I went to the steps of the huge downtown public library, in Copley Square. The library sits right across the street from the Boston Marathon bombing memorial. I always enjoyed giving empathy on the steps of the downtown Portland public library; and right near a memorial for a very emotionally charged event seemed like the perfect place to sit.
I arrived around 3:00 in the afternoon. Almost as soon as I sat down, a woman came up, smiling, and asked to photograph me. I agreed, and asked her to also take one with my camera (pictured above).
After that, though, I got almost no response for about 20 to 30 minutes. Occasional smiles or photos, but mostly a whole lot of nothing. I wondered whether I needed to choose a new location.
A man in his early 60s, casually but neatly dressed, approached and asked me if I were asking for empathy or offering it. When I said I was offering it, he began almost immediately to speak very intensely about what sounded like an incredibly painful experience he was living through. He got more and more emotionally agitated, and he spoke for about half an hour. His voice got louder and louder. He gestured broadly. He expressed anger, and at one point some tears welled up. His energy built and built. His saliva became foamy. His words, tone, and body language conveyed an almost unbearable desperation about the situation.
I could not tell whether his story was “real,” or whether some mental condition had conjured an elaborate, agonizing ordeal that he simply believed to be real. The story involved multiple court cases; a newborn son in the Philippines whom he was not allowed to see, and who might be at risk of being sold; harassment and arrests by various law enforcement agencies, despite no legal or moral wrongdoing on his part; and multiple unanswered letters and phone calls to various government agencies, both locally and overseas.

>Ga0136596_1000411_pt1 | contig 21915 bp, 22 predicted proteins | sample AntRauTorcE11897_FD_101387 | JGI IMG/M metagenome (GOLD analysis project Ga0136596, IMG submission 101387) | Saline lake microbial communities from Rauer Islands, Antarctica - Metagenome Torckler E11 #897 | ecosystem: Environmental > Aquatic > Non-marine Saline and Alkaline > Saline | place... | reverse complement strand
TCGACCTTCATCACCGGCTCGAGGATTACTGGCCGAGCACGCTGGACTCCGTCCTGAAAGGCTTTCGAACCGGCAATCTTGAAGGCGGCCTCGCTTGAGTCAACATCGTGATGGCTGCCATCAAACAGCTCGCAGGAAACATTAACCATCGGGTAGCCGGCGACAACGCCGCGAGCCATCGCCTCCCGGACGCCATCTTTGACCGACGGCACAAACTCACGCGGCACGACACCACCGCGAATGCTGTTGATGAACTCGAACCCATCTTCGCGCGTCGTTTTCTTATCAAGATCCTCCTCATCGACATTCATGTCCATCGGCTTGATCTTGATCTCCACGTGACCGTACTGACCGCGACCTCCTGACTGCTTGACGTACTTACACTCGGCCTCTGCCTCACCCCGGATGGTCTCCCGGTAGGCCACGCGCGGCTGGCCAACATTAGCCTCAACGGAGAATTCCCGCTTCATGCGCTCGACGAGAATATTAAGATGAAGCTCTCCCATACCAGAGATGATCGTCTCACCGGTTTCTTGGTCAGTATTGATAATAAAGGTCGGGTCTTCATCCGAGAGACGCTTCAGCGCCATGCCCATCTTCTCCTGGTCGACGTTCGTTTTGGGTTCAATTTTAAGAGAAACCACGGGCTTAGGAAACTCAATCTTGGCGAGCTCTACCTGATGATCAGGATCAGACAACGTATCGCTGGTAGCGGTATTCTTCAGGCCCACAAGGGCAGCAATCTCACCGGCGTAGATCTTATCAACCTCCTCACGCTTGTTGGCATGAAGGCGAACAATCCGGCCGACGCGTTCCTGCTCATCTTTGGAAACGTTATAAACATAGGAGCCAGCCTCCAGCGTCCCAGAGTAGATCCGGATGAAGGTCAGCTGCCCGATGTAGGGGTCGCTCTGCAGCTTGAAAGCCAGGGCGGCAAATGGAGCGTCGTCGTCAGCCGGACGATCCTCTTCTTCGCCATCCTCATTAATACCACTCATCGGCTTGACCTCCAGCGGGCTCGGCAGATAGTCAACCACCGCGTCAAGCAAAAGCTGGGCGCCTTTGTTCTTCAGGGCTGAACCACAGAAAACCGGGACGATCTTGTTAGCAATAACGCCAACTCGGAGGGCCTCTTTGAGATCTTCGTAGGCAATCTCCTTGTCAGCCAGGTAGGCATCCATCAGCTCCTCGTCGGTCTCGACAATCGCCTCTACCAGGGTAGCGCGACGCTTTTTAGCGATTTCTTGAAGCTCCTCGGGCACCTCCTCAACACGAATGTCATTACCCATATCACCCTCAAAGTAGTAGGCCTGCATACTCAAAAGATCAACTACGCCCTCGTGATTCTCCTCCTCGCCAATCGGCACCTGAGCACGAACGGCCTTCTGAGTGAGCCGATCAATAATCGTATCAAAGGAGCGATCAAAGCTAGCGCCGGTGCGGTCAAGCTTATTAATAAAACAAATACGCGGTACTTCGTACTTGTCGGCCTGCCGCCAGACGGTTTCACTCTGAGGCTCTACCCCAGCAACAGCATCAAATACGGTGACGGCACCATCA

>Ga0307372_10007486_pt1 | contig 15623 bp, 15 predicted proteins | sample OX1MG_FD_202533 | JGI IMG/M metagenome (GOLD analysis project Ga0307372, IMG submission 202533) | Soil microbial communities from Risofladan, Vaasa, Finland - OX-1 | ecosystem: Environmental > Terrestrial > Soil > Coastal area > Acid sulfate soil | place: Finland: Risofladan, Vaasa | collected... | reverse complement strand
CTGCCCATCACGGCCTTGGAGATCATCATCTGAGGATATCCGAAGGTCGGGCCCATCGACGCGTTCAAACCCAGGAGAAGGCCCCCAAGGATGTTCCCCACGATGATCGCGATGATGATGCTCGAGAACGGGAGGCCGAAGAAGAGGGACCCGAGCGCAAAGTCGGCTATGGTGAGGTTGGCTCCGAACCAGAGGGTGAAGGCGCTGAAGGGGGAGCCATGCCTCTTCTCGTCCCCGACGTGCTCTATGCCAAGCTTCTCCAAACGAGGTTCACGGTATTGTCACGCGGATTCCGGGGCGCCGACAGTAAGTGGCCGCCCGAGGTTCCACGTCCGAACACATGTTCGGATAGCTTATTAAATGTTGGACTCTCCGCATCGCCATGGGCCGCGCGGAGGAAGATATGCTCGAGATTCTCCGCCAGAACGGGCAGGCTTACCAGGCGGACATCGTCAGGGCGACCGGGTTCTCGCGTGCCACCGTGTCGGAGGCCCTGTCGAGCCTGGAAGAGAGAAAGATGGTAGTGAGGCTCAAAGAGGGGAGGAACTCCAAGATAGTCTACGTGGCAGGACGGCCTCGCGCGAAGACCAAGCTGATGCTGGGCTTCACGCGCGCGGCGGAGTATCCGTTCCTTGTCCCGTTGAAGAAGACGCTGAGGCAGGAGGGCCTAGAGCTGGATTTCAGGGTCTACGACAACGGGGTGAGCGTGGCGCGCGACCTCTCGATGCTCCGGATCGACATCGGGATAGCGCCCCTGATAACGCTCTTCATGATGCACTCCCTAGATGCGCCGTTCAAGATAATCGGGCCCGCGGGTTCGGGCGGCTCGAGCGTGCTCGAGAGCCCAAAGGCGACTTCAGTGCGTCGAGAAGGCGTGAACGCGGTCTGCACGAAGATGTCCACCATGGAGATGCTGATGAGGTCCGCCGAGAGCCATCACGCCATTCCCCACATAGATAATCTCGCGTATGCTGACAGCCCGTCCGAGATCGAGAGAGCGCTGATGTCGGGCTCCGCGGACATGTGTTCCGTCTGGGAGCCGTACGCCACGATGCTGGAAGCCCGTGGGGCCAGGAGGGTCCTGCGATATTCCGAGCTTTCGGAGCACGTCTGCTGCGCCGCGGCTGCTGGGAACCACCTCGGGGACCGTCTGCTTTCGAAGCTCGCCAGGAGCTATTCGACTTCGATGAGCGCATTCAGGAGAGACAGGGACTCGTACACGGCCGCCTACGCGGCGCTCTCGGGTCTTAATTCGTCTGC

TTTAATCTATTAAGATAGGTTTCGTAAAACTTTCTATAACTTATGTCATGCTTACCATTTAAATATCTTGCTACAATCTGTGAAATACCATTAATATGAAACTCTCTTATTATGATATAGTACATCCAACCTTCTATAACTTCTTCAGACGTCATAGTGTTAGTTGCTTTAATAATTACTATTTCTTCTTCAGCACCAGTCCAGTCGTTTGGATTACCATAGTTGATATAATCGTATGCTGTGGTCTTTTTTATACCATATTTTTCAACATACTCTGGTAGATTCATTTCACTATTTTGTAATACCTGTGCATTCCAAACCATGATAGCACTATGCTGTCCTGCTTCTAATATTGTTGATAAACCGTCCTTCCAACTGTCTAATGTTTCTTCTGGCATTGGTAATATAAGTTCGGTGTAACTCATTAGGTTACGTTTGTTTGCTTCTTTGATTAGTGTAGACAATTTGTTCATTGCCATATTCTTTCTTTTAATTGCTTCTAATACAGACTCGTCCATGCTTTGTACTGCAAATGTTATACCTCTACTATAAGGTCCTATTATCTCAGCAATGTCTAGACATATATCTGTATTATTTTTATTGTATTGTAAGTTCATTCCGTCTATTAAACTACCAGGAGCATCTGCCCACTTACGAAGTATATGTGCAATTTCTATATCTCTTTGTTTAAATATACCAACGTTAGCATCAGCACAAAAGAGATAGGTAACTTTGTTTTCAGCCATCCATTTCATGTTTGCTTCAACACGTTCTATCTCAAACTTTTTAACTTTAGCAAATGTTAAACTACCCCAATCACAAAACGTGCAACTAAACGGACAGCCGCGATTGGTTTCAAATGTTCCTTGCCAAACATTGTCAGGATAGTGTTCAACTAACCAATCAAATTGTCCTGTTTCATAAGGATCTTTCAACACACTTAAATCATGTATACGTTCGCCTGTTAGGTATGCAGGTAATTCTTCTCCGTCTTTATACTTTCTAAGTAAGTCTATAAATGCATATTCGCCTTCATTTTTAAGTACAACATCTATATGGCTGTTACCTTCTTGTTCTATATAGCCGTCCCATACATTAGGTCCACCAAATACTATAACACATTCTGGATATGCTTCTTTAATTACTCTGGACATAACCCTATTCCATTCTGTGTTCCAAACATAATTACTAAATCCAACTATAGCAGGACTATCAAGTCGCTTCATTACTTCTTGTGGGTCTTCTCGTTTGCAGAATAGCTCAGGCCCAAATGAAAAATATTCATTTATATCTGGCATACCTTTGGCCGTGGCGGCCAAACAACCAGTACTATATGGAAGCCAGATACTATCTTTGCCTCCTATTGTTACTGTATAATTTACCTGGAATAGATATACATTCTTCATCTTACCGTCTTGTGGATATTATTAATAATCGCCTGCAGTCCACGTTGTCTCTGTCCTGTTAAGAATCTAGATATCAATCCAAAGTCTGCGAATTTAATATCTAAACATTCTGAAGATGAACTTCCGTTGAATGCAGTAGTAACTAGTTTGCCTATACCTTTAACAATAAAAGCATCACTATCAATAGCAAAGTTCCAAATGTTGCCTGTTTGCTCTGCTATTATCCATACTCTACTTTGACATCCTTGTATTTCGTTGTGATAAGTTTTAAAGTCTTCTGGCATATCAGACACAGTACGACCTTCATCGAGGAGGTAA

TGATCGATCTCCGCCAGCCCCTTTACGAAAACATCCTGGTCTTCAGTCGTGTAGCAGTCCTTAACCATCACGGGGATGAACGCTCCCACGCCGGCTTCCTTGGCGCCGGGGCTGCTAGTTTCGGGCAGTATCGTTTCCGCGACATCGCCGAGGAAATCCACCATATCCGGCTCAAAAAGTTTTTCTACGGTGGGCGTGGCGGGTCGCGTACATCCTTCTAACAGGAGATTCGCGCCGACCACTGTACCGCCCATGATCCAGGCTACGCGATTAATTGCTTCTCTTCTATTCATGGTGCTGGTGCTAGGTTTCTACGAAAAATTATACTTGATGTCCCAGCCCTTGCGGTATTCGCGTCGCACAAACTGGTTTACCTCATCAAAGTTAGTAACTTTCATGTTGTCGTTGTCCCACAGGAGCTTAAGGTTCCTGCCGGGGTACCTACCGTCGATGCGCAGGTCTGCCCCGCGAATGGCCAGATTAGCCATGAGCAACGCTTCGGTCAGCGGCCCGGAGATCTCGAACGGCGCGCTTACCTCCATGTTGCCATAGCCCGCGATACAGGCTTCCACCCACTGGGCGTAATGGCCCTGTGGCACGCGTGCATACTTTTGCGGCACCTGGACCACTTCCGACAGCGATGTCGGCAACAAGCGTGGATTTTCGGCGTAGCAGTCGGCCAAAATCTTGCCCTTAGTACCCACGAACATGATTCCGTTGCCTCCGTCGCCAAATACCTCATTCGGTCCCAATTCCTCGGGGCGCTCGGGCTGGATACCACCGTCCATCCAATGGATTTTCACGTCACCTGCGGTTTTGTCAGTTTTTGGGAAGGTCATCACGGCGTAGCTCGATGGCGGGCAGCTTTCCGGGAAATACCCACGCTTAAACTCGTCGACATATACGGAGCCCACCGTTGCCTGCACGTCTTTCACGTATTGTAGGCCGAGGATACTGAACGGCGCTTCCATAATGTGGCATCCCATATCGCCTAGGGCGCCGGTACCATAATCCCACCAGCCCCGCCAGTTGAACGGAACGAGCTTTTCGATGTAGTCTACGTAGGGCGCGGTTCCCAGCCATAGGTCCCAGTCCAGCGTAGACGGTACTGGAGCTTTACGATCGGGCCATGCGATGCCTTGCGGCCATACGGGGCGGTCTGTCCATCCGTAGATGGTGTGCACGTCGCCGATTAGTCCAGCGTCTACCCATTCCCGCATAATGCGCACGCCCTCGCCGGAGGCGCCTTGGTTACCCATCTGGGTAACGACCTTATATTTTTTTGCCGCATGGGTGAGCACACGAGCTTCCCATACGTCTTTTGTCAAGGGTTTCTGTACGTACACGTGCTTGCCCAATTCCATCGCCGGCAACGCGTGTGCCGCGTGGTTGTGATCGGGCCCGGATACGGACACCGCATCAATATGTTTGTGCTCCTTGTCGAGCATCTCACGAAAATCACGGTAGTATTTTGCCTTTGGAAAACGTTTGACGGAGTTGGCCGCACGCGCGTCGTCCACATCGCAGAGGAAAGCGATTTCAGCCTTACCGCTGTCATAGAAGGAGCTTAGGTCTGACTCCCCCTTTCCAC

He kept saying things like, “Who will listen to me?” and “Who will help me?” But he didn’t seem to be actually seeking responses. I listened intently for about ten minutes – while onlookers paused and took in the scene, wearing a variety of facial expressions – but then he began moving slightly down the sidewalk, addressing others on the library steps rather than me. He shouted toward them for about another fifteen minutes. I wondered if this opportunity for expression was helping him in some way. I hoped it was. However, the lack of immediate, tangible “help” from anyone listening seemed to disappoint, frustrate, and sadden him. When he finally walked away, throwing a half-hearted “Thanks for your empathy” toward me over his shoulder, it didn’t appear that his emotional state had changed much.
I felt sad. My hope and belief is generally that such opportunities for expression help people to feel better. But, I guess it may not be true in all cases. And, of course they are only one small piece of someone’s life and circumstances.
After he left, I sat quietly for a few moments, with my sign folded so as not to be visible to others. I let the experience soak in.
And then, with about a half hour left in what I had intended to be a 90-minute stint, I allowed the thoughts and feelings to ebb away… and I put up the sign again, and sat with a genuine – if a little less bright than earlier – smile, hoping to offer empathy to others.